It is worth mentioning the organization of the catalog of transmaterials. The product pages are themselves helpful: there is basic information for all the transmaterials, including ASTM test numbers (where applicable) and contact information. It is the most useful guide out there for finding what is New Right Now in materials, short of the archaic subscription structure of Material Connexion (which we find too time consuming and expensive). The pictures are all clear and illustrative. The grouping of the materials is easy to follow, simple categories like concrete, wood, glass: the way most designers' materials libraries are organized. While we find the seven categories described in the introduction (ultraperforming, multidimensional, repurposed, recombinant, intelligent, transformational, and interfacial) much more helpful in understanding why these transmaterials were selected, the author has made the wise choice to use the more useful organization for the rest of the book.
We must also discuss category number 5, the use of the term intelligent materials. The term has an unfortunate resonance to the phrase intelligent design: the religious argument, masquerading as scientific discourse, against the theory of evolution. This implies the need for a suspension of rational critique. Indeed the fascination the previous volume in this series, Transmaterial, had with digital design sometimes relied on this suspension of disbelief. Yet these implications are cleverly done away with (or at least appear to be on their way out), because in this instance the book makes its most powerful argument for transmaterials. Intelligent materials alter the environment in ways more than aesthetic: they participate in environmental conditions by purifying water and air, or creating energy from passive exposure to the sun. It seems to us that these are the true materials of the future, materials that go far beyond dealing with structural integrity, waterproofing, and architectural aesthetics, as most materials to date have done. These are the materials worth watching and exploring, because they take the profession into the realm of environmental curators. In addition to all the impacts designers have henceforth accounted for in our designs, we can add the environmental impact, on a global scale, to those professional considerations. Transmaterials have the potential to include all considerations at once. Green buildings will never again be macrame hammocks.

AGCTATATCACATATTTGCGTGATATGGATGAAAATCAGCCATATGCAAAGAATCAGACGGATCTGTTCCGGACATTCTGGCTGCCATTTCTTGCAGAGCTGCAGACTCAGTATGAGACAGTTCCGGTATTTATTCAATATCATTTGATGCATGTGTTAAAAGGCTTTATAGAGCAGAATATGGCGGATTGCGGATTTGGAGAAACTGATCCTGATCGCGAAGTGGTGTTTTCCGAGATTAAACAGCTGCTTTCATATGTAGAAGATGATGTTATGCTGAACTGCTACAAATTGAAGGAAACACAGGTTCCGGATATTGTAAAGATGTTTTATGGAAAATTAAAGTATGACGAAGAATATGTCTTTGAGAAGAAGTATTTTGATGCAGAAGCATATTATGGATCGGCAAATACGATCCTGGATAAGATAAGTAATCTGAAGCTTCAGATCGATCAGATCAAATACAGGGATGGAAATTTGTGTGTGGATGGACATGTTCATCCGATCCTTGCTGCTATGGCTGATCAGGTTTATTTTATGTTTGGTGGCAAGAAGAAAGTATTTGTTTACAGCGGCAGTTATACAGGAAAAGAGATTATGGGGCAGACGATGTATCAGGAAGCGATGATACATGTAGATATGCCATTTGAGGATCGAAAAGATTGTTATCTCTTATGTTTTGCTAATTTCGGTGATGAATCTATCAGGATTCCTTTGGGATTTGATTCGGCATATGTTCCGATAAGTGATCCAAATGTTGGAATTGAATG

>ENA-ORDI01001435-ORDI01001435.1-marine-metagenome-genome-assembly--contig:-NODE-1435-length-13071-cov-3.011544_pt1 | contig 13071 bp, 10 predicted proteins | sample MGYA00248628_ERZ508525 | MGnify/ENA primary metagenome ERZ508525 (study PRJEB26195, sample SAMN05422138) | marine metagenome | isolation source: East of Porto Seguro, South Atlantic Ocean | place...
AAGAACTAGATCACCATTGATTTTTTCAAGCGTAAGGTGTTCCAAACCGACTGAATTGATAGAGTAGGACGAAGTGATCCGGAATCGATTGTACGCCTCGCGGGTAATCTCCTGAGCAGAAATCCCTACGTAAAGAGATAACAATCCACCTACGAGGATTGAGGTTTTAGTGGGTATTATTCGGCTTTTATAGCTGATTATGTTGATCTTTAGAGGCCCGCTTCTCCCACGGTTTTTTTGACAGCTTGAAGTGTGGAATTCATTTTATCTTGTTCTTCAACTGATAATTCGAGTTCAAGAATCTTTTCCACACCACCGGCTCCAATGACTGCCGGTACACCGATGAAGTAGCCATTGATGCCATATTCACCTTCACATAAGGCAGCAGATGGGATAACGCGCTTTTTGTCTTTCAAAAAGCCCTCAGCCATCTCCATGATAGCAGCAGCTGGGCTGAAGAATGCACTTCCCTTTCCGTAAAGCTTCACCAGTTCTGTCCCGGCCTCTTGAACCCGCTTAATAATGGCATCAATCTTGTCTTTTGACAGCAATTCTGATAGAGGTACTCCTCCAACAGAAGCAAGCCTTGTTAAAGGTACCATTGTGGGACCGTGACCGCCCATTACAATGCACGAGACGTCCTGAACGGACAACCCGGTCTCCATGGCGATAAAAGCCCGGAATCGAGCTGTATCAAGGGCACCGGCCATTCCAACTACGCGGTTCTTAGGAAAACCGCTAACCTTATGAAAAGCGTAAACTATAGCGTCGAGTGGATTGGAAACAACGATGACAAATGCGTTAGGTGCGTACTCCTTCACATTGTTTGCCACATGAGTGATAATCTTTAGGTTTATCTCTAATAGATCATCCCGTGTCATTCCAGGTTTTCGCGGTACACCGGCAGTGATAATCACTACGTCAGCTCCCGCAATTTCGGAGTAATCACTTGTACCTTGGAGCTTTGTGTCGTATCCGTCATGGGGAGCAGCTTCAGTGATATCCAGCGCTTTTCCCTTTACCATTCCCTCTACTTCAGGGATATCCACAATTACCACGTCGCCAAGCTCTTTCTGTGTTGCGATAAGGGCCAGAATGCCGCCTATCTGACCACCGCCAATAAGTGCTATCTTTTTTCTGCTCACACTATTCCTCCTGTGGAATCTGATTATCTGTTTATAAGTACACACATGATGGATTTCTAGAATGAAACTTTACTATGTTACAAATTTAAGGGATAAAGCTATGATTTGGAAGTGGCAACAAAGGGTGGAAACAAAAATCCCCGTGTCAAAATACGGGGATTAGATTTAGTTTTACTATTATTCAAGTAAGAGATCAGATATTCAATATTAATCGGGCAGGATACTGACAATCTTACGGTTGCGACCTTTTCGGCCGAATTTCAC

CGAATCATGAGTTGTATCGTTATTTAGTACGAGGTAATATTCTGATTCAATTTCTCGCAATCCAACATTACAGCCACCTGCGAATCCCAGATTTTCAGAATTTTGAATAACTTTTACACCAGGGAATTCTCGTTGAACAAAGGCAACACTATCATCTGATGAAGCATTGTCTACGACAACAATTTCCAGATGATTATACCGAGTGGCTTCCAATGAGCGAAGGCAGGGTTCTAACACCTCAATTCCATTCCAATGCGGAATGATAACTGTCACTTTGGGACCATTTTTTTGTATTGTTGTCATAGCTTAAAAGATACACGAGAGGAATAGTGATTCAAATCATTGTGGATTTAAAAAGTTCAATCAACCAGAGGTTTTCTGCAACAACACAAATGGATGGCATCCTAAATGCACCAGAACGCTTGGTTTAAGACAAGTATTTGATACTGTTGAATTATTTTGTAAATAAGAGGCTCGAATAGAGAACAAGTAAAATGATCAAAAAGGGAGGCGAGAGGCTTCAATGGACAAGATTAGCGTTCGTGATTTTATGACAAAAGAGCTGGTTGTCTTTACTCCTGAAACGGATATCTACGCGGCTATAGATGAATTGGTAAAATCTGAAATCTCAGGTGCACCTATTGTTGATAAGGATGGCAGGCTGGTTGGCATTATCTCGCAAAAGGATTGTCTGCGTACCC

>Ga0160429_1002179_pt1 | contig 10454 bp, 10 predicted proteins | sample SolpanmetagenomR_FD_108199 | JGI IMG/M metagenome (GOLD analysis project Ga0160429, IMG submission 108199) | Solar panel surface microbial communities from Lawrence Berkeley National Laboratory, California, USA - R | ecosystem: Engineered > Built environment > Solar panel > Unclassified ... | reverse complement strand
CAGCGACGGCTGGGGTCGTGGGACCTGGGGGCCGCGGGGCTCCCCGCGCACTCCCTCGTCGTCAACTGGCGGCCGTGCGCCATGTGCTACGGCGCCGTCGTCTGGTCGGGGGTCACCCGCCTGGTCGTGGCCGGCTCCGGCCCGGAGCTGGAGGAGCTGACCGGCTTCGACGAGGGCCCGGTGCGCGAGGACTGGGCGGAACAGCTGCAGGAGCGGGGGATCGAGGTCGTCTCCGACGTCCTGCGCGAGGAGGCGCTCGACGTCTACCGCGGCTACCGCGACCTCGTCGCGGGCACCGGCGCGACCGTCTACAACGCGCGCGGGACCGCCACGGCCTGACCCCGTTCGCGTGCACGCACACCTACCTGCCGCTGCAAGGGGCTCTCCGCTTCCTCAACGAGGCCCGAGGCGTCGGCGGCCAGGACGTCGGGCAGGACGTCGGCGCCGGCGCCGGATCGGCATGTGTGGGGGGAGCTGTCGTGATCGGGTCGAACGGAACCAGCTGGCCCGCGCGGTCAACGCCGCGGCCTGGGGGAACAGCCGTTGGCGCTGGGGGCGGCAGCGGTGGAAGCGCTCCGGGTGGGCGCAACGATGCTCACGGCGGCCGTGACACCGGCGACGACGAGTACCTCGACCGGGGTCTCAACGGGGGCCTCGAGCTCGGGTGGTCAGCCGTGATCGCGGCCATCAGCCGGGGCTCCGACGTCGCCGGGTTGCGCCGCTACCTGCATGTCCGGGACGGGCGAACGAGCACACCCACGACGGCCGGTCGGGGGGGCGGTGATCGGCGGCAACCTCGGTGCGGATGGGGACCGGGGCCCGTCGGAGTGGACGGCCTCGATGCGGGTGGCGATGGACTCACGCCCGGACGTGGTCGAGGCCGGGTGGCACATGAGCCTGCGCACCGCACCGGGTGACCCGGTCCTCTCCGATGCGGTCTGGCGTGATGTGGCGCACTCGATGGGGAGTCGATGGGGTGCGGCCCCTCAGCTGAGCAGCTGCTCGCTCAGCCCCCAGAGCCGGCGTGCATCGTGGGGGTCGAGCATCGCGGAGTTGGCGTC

I propose a very blunt yet open-ended definition for transmaterial: it is a way of approaching new materials in design. It is simply a clever label for a particular set of design interests. It is a brand perfectly suited for the Dwell/Wallpaper* set (where this stuff gets editorial coverage and advertisement space). This is not meant as pejorative, but as a way of delivering this stuff to a target audience, broadening the conversation about materials and design to clients and design enthusiasts, and opening the door for architects and interior designers to radically improve the well-being of the global environment. It's happening already, this will just make it easier.
This book is available at Amazon.